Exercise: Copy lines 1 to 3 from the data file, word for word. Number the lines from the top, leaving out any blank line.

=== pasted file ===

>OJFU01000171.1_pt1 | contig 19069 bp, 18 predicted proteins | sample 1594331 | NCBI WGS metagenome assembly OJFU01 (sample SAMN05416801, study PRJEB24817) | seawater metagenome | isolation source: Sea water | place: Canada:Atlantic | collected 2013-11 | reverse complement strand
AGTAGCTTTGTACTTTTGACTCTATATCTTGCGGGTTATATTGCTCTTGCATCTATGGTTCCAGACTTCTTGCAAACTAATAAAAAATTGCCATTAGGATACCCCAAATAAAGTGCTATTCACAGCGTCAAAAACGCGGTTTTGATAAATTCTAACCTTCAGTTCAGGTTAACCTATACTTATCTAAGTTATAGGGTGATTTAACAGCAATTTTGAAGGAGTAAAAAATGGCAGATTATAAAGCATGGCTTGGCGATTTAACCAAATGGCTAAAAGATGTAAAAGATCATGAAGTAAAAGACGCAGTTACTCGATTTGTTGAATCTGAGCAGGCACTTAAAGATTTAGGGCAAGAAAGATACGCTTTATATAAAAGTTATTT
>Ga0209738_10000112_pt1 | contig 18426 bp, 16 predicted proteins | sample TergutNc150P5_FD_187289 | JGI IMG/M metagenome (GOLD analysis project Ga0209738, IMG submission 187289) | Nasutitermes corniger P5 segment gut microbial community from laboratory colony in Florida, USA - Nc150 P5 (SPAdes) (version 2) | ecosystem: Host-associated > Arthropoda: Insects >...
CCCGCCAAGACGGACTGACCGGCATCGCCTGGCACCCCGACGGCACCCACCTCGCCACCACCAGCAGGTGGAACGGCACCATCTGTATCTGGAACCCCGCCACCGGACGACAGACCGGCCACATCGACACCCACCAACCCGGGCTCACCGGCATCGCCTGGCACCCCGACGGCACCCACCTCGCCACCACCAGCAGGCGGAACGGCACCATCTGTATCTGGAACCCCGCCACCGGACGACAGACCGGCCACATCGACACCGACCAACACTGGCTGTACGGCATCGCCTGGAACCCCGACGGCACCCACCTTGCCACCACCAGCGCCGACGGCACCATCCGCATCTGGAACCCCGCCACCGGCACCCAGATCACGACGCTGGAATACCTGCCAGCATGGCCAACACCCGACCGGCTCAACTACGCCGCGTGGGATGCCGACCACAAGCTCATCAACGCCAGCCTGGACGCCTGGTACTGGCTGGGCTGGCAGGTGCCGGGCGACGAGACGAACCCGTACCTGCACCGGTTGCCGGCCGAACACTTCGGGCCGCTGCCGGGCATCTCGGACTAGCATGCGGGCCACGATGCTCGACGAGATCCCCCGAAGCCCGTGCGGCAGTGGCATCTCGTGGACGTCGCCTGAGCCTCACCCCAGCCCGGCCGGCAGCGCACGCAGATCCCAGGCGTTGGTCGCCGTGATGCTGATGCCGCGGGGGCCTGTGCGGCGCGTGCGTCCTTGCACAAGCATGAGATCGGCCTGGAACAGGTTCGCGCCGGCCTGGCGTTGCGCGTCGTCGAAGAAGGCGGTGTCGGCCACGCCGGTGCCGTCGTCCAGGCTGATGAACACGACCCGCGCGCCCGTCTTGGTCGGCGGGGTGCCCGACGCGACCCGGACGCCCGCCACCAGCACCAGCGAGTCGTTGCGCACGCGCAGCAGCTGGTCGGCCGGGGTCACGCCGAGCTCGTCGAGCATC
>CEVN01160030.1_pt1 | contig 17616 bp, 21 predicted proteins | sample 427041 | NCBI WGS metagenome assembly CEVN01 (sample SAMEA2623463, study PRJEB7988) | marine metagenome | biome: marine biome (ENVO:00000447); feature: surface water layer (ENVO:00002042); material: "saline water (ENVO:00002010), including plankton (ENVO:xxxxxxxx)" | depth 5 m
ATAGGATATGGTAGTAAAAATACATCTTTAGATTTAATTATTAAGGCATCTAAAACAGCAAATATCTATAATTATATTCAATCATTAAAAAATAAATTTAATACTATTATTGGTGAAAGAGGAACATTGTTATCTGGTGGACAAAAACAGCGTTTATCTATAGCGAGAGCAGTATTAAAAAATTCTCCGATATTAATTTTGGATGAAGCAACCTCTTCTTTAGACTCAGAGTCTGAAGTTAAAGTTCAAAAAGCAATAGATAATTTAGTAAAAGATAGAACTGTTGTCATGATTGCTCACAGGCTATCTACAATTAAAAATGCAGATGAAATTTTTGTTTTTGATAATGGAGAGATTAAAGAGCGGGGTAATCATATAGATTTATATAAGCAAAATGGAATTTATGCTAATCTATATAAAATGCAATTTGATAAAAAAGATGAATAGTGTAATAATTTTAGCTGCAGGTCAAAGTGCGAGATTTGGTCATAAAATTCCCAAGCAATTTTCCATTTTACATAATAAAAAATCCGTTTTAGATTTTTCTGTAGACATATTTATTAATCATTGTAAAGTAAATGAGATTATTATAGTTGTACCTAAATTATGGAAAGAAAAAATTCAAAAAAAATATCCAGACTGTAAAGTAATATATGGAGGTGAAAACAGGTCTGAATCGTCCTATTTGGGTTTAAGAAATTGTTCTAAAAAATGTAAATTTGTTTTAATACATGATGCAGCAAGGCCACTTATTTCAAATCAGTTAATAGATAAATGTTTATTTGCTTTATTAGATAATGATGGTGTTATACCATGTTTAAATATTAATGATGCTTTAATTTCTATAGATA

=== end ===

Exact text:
>OJFU01000171.1_pt1 | contig 19069 bp, 18 predicted proteins | sample 1594331 | NCBI WGS metagenome assembly OJFU01 (sample SAMN05416801, study PRJEB24817) | seawater metagenome | isolation source: Sea water | place: Canada:Atlantic | collected 2013-11 | reverse complement strand
AGTAGCTTTGTACTTTTGACTCTATATCTTGCGGGTTATATTGCTCTTGCATCTATGGTTCCAGACTTCTTGCAAACTAATAAAAAATTGCCATTAGGATACCCCAAATAAAGTGCTATTCACAGCGTCAAAAACGCGGTTTTGATAAATTCTAACCTTCAGTTCAGGTTAACCTATACTTATCTAAGTTATAGGGTGATTTAACAGCAATTTTGAAGGAGTAAAAAATGGCAGATTATAAAGCATGGCTTGGCGATTTAACCAAATGGCTAAAAGATGTAAAAGATCATGAAGTAAAAGACGCAGTTACTCGATTTGTTGAATCTGAGCAGGCACTTAAAGATTTAGGGCAAGAAAGATACGCTTTATATAAAAGTTATTT
>Ga0209738_10000112_pt1 | contig 18426 bp, 16 predicted proteins | sample TergutNc150P5_FD_187289 | JGI IMG/M metagenome (GOLD analysis project Ga0209738, IMG submission 187289) | Nasutitermes corniger P5 segment gut microbial community from laboratory colony in Florida, USA - Nc150 P5 (SPAdes) (version 2) | ecosystem: Host-associated > Arthropoda: Insects >...